From the first draft of the script it was clear that all the locations would be needed. Nor the producer or the director wanted to sacrifice any of them. The script was really tight and everything was there for a reason. It took some time to find some of the locations. It was an odyssey to itself. The desert where most of the border crossing action takes place was not that difficult. The bar and carwash were probably the hardest, especially the car wash. The producer's car had never been that clean. Then came the bar, the exterior motel and the interior hallway to “American Dream Productions”. With days taken already by the desert locations and the time constraints the decision was taken to try to find these locations as close to one another as possible.

Two months prior to principal photography, the whole cast was put together and rehearsing had started. The group became like a family working close, and enjoying the growth of the project as something common. In the meantime, the team was also on the search of a production designer that could help with the complicated task of portraying the two opposed worlds in the film. Kristrun Eyjolfsdottir immediately blended into the vision of the team and worked hard to make the most out of the budgetary restrictions that the production was faced with.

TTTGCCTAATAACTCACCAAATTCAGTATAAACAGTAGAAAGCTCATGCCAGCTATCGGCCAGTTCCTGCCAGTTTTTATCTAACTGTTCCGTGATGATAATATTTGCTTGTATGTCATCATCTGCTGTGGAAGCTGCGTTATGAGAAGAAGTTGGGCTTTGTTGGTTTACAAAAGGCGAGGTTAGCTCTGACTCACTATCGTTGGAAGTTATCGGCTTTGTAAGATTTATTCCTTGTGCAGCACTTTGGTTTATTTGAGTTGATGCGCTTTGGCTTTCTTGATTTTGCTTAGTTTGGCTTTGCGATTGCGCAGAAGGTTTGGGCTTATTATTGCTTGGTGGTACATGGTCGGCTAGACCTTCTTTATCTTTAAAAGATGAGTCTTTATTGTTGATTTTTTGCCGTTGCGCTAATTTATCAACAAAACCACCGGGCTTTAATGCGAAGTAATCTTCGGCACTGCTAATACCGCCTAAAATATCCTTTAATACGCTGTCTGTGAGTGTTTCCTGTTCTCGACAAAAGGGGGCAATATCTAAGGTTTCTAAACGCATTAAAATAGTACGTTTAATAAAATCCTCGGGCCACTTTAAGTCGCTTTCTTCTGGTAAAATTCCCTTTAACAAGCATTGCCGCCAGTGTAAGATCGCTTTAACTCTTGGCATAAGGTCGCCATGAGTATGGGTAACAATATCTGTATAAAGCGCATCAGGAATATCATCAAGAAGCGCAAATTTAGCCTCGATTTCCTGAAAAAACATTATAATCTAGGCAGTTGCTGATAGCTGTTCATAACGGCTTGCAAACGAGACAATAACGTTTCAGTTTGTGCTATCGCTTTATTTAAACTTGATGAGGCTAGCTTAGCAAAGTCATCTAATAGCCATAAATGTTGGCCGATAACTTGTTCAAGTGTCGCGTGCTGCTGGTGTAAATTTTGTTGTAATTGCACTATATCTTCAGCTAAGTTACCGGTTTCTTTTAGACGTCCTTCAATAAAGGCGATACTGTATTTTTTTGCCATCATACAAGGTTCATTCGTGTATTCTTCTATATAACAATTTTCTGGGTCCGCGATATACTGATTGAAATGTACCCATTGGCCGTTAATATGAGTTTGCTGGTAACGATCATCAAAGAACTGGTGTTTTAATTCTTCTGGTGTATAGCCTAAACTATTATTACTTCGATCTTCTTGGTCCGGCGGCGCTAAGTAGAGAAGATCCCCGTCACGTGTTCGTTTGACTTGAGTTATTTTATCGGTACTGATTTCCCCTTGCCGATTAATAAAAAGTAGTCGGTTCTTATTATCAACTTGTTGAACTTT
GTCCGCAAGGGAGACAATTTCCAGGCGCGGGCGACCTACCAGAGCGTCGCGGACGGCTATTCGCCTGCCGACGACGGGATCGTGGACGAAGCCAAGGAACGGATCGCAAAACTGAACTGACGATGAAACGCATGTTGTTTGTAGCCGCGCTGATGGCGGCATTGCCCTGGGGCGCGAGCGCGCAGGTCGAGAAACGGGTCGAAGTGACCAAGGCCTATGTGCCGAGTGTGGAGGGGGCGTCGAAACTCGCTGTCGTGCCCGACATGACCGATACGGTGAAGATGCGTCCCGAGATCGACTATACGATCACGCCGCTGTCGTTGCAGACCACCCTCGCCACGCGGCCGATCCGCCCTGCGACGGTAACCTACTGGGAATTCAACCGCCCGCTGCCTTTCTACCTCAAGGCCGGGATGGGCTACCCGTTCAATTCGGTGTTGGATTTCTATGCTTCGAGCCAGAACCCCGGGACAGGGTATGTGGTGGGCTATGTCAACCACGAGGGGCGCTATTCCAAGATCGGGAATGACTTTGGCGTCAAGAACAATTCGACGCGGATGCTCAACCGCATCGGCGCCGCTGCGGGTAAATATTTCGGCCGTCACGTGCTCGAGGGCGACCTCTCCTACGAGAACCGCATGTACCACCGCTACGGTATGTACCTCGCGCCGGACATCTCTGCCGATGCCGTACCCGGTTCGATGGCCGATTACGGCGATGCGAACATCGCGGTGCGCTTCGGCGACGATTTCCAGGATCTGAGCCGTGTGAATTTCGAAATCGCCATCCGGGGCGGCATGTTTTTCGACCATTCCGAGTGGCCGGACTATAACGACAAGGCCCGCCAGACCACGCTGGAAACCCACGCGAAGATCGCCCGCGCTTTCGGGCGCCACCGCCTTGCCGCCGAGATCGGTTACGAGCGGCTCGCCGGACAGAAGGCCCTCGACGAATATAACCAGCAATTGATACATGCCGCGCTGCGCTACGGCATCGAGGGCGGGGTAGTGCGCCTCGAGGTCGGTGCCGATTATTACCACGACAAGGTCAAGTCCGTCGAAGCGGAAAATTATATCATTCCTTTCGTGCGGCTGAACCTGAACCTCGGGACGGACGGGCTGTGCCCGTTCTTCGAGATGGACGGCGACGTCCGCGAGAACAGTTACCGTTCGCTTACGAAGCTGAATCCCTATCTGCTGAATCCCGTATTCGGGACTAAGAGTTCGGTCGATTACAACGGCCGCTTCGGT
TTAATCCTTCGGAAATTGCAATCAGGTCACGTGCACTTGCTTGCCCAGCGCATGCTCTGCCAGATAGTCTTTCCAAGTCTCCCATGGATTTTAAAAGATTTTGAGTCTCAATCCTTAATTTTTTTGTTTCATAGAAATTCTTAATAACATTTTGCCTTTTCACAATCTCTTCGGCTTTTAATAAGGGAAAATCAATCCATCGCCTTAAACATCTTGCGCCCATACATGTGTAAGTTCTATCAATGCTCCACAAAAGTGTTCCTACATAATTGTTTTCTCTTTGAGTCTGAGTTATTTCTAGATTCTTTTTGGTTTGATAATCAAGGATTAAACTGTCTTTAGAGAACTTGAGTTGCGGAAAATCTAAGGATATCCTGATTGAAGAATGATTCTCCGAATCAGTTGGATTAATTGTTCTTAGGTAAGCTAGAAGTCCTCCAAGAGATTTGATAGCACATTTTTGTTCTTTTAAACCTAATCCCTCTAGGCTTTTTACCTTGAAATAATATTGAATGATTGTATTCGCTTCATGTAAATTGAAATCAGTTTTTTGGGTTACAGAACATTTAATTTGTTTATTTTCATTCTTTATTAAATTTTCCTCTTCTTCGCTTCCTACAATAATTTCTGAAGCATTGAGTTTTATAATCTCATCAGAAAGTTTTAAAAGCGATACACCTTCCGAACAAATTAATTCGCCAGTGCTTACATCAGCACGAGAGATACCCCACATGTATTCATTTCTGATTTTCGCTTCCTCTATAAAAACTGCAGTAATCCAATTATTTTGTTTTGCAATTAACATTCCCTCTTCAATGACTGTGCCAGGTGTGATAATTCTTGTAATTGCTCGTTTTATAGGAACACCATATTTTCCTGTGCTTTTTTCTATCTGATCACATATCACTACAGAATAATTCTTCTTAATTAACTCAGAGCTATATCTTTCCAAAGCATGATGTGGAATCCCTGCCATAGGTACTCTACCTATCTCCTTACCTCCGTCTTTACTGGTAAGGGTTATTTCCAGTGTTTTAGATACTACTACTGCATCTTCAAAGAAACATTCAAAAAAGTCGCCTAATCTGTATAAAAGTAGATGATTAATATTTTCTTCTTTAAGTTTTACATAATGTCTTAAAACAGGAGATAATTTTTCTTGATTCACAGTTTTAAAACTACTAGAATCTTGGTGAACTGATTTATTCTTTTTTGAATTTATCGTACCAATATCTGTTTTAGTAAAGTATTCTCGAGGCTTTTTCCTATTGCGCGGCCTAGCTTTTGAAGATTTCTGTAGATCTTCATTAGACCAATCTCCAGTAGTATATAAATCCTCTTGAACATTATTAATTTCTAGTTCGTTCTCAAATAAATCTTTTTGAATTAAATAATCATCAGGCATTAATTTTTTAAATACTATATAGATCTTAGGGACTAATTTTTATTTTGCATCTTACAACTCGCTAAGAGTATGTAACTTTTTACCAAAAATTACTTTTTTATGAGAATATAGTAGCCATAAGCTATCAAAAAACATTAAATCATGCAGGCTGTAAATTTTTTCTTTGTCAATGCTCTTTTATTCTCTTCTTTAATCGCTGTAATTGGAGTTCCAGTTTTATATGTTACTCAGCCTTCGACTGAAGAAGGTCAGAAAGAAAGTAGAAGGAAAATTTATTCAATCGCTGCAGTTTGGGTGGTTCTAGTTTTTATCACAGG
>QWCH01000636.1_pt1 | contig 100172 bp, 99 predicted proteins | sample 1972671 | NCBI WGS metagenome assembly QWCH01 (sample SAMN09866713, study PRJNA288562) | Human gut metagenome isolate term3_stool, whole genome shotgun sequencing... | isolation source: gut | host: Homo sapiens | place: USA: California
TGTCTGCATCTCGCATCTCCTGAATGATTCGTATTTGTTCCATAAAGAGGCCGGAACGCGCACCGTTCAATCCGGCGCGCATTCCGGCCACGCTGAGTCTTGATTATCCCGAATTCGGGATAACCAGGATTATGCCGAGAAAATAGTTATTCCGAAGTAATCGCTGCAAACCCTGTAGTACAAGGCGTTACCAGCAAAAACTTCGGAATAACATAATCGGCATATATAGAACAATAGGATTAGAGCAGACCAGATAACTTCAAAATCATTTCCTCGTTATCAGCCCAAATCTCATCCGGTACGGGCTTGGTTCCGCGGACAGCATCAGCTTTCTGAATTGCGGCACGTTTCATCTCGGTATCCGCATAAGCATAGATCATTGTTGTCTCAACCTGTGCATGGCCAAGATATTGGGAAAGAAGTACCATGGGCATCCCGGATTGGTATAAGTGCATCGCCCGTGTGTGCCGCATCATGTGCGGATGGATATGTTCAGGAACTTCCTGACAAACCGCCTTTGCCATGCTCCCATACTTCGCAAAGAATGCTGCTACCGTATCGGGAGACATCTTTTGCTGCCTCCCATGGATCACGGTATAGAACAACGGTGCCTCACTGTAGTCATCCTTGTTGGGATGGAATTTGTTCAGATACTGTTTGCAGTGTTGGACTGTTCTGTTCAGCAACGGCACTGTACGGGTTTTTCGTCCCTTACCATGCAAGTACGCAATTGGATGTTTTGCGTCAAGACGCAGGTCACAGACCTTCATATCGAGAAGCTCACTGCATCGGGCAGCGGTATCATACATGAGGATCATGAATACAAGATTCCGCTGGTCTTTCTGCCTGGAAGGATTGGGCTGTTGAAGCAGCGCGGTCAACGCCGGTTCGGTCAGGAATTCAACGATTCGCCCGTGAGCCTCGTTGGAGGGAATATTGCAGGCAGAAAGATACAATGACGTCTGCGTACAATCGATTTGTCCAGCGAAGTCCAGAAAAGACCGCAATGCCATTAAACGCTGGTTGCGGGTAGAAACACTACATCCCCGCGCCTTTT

The budgetary restraints and the fast-paced production schedule made the team take a very important decision, one that proved to be a very wise one. The shooting format of the film had been the theme of extended conversations, and it was finally decided to shoot on high definition video, or HD 24p as it has come to be known. The latest technology in film-making was made available to cinematographer Joerg Schodl through the AFI's Sony Video center and the Sony Corporation of America.[3]